That said, did it deliver?
Mmmmmmaybe. It gave good downbeat, certainly, the Doctor trying to tell her that this was the last time before the last time, but then it stole the sense of that away with the idea that ‘their last night’ would end up being 24 years long (commence the fan fiction… now). Did it contain anything of extra-special poignancy, beyond the giving of the sonic? Not really.
In Britain, there’s a great festive tradition called pantomime – broad comedy plays put on for children, usually based on fairy tales, with snarling villains, valiant heroes, magical helpers, and more than a little double entendre. Having previously plundered the likes of Dickens, disaster movies, rom com, alien invasion movies, CS Lewis and the Alien movies, as well as substantively adding to its own contribution to the science fantasy mythos, this year, it feels like Doctor Who pretty much gave us its take on pantomime – fast, funny, a little mordant, and ultimately frothy. Was it a well-done example of the breed? A guarded yes. Was it anything to threaten most people’s lists of their favourite Christmas Whos?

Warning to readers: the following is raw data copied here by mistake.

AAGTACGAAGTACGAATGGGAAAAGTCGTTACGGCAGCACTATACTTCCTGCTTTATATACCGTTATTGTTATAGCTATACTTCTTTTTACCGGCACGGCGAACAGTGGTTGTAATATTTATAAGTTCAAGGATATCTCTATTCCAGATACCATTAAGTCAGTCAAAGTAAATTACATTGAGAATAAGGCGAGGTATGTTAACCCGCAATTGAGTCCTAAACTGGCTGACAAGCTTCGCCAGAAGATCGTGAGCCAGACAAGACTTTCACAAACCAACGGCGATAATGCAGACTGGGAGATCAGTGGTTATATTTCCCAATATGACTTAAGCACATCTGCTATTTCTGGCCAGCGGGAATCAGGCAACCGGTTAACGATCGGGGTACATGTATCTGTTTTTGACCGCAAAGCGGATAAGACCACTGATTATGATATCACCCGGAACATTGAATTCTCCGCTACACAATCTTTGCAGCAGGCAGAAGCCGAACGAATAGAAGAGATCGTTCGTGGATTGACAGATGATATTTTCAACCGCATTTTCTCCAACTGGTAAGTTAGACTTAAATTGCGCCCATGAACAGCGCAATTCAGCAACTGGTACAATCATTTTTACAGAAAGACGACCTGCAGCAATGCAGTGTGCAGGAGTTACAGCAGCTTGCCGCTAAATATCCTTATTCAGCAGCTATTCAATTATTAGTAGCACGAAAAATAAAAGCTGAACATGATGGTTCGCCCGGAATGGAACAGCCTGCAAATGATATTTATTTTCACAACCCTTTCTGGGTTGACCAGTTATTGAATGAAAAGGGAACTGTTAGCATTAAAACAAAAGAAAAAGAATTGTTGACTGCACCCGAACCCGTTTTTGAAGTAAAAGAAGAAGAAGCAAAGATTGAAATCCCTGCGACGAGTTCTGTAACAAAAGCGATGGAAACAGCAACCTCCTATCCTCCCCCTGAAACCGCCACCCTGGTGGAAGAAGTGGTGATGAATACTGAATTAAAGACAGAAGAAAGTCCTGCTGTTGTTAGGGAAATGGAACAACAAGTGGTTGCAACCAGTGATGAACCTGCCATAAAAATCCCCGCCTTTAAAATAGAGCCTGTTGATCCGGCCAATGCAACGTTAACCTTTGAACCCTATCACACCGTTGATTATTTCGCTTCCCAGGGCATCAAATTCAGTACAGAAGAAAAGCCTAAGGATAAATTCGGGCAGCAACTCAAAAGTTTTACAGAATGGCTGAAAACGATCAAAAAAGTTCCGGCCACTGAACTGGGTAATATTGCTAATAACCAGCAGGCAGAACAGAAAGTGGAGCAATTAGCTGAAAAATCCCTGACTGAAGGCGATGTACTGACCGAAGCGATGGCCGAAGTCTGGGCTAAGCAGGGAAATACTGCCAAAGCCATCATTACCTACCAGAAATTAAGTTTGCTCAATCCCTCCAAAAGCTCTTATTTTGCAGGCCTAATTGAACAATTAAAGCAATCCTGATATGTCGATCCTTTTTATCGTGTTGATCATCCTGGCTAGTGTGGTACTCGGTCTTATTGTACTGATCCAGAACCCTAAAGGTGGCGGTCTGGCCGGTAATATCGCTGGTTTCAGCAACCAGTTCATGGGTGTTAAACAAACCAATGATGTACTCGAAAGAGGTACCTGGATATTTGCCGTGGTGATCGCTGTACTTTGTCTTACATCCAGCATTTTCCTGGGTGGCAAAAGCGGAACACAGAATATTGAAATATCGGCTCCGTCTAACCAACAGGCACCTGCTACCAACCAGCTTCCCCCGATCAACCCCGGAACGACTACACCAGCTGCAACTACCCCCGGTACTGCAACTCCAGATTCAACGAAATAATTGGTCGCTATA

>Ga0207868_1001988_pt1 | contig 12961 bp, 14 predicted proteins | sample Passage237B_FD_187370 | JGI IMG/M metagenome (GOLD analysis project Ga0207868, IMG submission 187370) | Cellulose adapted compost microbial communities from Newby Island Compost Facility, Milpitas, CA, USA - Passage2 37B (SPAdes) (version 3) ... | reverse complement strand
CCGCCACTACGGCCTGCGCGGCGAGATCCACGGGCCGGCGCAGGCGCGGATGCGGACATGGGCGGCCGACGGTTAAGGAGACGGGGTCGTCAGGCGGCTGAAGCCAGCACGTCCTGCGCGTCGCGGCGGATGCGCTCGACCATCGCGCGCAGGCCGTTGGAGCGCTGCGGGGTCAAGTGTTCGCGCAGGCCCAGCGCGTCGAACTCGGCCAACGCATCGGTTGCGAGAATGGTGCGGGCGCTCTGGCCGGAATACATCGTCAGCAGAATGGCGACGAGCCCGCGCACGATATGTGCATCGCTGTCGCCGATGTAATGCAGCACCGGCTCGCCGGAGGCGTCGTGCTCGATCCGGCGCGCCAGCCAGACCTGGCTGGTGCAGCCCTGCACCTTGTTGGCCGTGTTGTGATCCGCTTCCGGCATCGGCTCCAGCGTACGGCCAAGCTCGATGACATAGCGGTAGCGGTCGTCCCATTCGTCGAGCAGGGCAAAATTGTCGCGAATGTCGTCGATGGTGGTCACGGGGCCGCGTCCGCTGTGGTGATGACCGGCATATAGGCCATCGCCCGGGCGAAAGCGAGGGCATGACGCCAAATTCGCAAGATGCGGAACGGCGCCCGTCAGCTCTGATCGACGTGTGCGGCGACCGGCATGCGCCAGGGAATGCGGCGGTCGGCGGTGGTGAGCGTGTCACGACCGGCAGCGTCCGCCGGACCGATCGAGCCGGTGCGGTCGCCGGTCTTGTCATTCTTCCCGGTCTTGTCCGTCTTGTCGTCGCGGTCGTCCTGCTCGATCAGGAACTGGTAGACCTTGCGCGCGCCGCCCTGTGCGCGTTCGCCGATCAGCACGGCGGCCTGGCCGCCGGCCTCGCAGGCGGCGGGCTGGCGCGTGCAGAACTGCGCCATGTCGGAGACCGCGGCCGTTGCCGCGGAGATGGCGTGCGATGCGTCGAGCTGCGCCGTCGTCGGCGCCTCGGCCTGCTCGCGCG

To borrow briefly from the pantomime tradition, one has to admit that ultimately, oh no, it wasn’t.
Tony Fyler lives in a cave of wall-to-wall DVDs and Blu-Rays somewhere fairly
nondescript in Wales, and never goes out to meet the "Real People". Who,
Torchwood, Sherlock, Blake, Treks, Star Wars, obscure stuff from the
70s and 80s and comedy from the dawn of time mean he never has to. By
runs an editing house, largely as an
excuse not to have to work for a living. He's currently writing a Book.
With Pages and everything. Follow his progress at FylerWrites.co.uk